The following best practices provide guidance on controlling query computation.
For an example of examining CPU time, see the query plan explanation of time on CPU-bound tasks.
Avoid repeatedly transforming data via SQL queries
Best practice: If you are using SQL to perform ETL operations, avoid situations where you are repeatedly transforming the same data.
For example, if you are using SQL to trim strings or extract data by using regular expressions, it is more performant to materialize the transformed results in a destination table. Functions like regular expressions require additional computation. Querying the destination table without the added transformation overhead is much more efficient.
Use approximate aggregation functions
Best practice: If your use case supports it, use an approximate aggregation function.
If the SQL aggregation function you're using has an equivalent approximation
function, the approximation function will yeild faster query performance. For
example, instead of using
more information, see approximate aggregation functions
in the standard SQL reference.
You can also use HyperLogLog++ functions to do approximations (including custom approximate aggregations). For more information, see HyperLogLog functions in the standard SQL reference.
Order query operations to maximize performance
Best practice: Use
ORDER BY only in the outermost query or within window
clauses (analytic functions). Push complex operations to the end of the query.
If you need to sort data, filter first to reduce the number of values that you
need to sort. If you sort your data first, you sort much more data than is
necessary. It is preferable to sort on a subset of data than to sort all the
data and apply a
When you use an
ORDER BY clause, it should appear only in the outermost query.
ORDER BY clause in the middle of a query greatly impacts performance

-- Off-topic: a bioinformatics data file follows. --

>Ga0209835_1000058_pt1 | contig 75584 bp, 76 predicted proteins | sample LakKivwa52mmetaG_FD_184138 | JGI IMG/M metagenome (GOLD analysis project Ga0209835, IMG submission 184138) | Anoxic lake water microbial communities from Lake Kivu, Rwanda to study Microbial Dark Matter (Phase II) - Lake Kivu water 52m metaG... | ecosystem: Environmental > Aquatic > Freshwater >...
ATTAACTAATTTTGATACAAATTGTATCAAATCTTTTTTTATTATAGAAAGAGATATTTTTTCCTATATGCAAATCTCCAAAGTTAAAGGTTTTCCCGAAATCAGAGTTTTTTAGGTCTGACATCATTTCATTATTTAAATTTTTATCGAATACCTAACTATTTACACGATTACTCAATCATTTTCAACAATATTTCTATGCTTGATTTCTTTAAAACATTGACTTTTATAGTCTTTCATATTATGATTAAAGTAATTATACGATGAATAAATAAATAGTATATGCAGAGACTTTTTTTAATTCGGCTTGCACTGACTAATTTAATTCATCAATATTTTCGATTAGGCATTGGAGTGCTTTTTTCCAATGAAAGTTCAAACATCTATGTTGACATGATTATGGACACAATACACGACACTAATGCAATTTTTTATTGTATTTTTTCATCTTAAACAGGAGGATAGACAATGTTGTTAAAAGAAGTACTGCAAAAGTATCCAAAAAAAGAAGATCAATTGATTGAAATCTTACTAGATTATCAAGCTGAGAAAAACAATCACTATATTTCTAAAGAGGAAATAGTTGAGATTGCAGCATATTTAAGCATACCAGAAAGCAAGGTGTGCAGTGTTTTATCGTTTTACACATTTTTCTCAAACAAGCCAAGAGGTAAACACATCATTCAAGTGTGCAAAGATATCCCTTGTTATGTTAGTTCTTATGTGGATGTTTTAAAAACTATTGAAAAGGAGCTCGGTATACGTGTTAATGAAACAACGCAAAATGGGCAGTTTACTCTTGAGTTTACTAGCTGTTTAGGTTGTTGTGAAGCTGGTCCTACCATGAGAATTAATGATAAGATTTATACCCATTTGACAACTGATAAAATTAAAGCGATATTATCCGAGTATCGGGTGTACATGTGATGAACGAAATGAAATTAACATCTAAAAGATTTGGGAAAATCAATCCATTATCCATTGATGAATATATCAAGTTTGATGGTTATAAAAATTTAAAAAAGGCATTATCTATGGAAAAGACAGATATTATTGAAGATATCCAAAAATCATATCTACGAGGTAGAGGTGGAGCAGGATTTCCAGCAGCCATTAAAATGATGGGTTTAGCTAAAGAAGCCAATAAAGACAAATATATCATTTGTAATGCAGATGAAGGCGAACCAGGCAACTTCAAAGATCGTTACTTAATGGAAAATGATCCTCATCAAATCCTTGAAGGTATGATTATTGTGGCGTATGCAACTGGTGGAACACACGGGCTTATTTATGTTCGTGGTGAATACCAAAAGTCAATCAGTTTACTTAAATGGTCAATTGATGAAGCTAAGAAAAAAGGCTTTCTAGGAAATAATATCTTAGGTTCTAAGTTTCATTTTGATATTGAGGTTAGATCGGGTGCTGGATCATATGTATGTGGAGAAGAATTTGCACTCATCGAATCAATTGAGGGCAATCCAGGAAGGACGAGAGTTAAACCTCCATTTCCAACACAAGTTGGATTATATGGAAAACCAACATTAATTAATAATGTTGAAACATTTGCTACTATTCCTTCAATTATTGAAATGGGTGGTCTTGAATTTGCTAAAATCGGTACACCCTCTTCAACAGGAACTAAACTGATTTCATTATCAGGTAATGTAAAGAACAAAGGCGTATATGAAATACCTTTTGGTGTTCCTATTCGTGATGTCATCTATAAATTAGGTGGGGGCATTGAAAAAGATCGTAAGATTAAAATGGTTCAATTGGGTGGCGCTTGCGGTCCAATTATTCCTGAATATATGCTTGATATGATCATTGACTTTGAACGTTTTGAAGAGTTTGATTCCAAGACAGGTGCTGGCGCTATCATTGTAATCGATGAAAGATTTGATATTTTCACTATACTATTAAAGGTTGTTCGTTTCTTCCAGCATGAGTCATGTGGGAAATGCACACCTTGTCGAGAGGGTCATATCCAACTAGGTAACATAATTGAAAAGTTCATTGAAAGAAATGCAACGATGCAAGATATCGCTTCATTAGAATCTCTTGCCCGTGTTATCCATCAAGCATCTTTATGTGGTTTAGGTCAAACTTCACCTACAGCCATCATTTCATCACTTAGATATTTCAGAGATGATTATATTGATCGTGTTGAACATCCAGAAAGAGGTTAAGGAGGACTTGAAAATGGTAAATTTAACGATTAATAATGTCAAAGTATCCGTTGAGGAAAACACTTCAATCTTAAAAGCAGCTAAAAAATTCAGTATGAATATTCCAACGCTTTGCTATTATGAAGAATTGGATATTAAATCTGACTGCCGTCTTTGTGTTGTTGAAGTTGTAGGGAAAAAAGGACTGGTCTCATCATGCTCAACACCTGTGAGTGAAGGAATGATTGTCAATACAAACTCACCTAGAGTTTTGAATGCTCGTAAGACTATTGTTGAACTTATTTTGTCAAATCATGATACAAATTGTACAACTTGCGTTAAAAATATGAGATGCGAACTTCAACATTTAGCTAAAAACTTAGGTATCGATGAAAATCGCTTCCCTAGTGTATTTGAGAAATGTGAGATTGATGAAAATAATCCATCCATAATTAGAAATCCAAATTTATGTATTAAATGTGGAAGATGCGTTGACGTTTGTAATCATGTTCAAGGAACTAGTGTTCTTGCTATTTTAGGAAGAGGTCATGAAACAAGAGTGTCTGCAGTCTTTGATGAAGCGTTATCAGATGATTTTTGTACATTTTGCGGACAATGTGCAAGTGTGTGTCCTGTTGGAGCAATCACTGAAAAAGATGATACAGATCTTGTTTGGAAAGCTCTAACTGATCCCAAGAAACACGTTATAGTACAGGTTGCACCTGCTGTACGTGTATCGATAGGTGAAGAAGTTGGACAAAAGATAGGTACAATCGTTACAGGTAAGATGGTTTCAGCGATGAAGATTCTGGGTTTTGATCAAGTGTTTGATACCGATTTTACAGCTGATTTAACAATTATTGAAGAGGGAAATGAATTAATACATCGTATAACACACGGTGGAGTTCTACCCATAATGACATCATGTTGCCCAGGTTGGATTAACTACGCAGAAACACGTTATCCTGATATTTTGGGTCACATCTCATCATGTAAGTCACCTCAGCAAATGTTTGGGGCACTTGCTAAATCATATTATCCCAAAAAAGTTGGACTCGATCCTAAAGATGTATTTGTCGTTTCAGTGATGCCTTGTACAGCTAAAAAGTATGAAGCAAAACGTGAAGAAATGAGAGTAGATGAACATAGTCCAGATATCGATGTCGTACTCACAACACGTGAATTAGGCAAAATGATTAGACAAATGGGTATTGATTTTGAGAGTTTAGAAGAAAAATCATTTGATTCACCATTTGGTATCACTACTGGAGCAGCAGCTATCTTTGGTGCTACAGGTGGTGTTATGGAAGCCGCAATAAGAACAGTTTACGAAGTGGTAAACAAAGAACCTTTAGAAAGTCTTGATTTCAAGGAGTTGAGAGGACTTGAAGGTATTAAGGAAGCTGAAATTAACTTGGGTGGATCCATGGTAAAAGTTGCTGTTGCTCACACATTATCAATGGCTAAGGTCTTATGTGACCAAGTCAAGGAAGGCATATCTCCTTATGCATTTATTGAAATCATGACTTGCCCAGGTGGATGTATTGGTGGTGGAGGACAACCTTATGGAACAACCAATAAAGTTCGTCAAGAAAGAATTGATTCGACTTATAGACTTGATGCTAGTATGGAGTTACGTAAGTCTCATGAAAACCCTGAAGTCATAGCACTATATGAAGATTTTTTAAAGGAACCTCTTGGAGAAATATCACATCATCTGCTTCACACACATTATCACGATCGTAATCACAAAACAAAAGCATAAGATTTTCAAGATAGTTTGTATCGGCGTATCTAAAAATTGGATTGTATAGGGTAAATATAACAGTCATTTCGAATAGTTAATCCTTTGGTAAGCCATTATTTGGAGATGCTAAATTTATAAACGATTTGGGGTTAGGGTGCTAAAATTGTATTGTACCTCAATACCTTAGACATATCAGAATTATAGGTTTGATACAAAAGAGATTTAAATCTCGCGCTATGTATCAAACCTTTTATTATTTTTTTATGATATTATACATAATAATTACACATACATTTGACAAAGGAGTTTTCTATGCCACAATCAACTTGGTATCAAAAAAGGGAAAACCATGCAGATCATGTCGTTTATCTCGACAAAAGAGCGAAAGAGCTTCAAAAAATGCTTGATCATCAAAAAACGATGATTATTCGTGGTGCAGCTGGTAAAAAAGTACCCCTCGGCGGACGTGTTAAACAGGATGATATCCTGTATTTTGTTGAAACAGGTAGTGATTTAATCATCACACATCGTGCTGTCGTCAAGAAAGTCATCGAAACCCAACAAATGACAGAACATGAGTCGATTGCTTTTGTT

unless it is being used in a window (analytic) function.
Another technique for ordering your query is to push complex operations, such as regular expressions and mathematical functions to the end of the query. Again, this technique allows the data to be pruned as much as possible before the complex operations are performed.
Optimize your join patterns
Best practice: For queries that join data from multiple tables, optimize your join patterns. Start with the largest table.
When you create a query by using a
JOIN, consider the order in which you are
merging the data. The standard SQL query optimizer can determine which table
should be on which side of the join, but it is still recommended to order your
joined tables appropriately. The best practice is to place the largest table
first, followed by the smallest, and then by decreasing size.
When you have a large table as the left side of the
JOIN and a small one on
the right side of the
JOIN, a broadcast join is created. A broadcast join
sends all the data in the smaller table to each slot that processes the larger
table. It is advisable to perform the broadcast join first.
To view the size of the tables in your
JOIN, see getting information about tables.
Prune partitioned queries
Best practice: When querying a date-partitioned table, use the _PARTITIONTIME pseudo column to filter the partitions.
When you query partitioned tables, use the _PARTITIONTIME pseudo column.
Filtering the data using _PARTITIONTIME allows you to specify a date or range
of dates. For example, the following
WHERE clause uses the _PARTITIONTIME
pseudo column to specify partitions between January 1, 2016 and January 31, 2016:
WHERE _PARTITIONTIME BETWEEN TIMESTAMP(“20160101”) AND TIMESTAMP(“20160131”)
The query processes data only in the partitions that are indicated by the date range. Filtering your partitions improves query performance and reduces costs.